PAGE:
• 03.04.2019 William Kinney (University at Buffalo & Stockholm University)
        Swamp Creatures of the Inflationary Landscape
        Abstract: Cosmological inflation provides an elegant framework for explaining initial conditions for a flat, homogeneous universe with Gaussian, nearly scale-invariant perturbations. Embedding inflation within a UV-complete theory has presented challenges, including eternal inflation and the possibility of a multiverse within the landscape of String Theory. I will discuss current ideas and issues in inflationary model building, including eternal inflation and recently proposed “swampland” conjectures for consistency with string-based UV completions.
      • 17.04.2019 Thomas Collett (ICG, Portsmouth)
        Strong gravitational lensing as a cosmological probe
        Absract: Local measurements of the expansion rate are in tension with those inferred from observations of the distant Universe. Is this the first sign of new physics or merely a sign of systematic errors within individual probes? This key question remains unsolved, because there are only a handful of established probes. Here I will talk about how strong gravitational lensing offers a new window on precision cosmology, shining a new light on the dark Universe. I will present strong lensing constraints on the expansion rate of the Universe and the equation of state of dark energy. I will also show how lensing combined with stellar dynamics yields the most precise test to date of the validity of General Relativity on extragalactic scales.
      • 15.05.2019 Eemeli S. Tomberg (University of Helsinki)
        Preheating in Palatini Higgs inflation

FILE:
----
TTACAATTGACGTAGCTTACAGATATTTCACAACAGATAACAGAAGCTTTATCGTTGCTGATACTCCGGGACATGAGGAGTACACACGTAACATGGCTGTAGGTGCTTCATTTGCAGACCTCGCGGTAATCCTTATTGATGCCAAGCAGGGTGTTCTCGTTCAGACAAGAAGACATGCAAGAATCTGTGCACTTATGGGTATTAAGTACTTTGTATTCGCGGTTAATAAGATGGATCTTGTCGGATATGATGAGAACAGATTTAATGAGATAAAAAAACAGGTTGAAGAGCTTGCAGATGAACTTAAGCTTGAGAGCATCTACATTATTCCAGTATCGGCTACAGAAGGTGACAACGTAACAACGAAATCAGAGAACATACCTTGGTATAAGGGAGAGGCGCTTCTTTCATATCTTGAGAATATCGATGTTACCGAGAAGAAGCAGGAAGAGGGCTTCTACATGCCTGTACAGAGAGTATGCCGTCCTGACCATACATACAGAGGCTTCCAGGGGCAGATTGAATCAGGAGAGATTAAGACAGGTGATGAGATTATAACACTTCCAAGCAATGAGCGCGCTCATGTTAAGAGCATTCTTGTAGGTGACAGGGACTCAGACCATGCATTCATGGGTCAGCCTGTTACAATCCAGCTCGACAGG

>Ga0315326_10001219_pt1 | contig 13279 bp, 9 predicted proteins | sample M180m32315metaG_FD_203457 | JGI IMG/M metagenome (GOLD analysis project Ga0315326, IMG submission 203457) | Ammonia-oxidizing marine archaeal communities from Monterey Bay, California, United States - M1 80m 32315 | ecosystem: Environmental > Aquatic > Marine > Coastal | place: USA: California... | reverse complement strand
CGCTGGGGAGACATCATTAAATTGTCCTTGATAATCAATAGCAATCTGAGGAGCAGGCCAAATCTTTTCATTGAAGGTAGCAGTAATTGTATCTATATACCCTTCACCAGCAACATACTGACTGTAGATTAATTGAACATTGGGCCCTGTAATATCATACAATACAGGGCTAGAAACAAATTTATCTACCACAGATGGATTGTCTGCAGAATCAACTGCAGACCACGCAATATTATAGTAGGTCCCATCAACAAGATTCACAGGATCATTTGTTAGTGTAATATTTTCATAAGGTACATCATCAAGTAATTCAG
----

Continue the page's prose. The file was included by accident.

Abstract: Preheating is a process at the end of inflation, where energy is transferred from the inflaton field to Standard Model particles. I discuss preheating in Higgs inflation in the Palatini formulation of general relativity and compare it to the standard metric formulation. In the metric case, preheating in Higgs inflation proceeds through the production of massive gauge bosons which decay into fermions. However, in the Palatini formulation, the leading preheating channel is the tachyonic production of Higgs particles. This tachyonic preheating is very efficient, leading to a short reheating period, which affects the model’s predictions for cosmological parameters such as the CMB observables.
      • 29.05.19 Lumi-Pyry Wahlman (University of Helsinki)
        Can we Probe Gravitational Degrees of Freedom through Inflation?
        Abstract: Higgs inflation is an intriguing model because of its minimalistic nature and predictions, which agree with observations. However, loop corrections to the Higgs self-potential can foil the flat plateau and corrections to the gravitational action can altogether destabilise pure Higgs inflation. Furthermore, we must specify the gravitational degrees of freedom. In the usual formulation of General Relativity, the metric is the only free variable, but we could take both the metric and the connection to be independent degrees of freedom, as is the case in Palatini formulation. I will discuss the differences of these two approaches in the context of Higgs inflation.

     

    Autumn Term

    Past seminars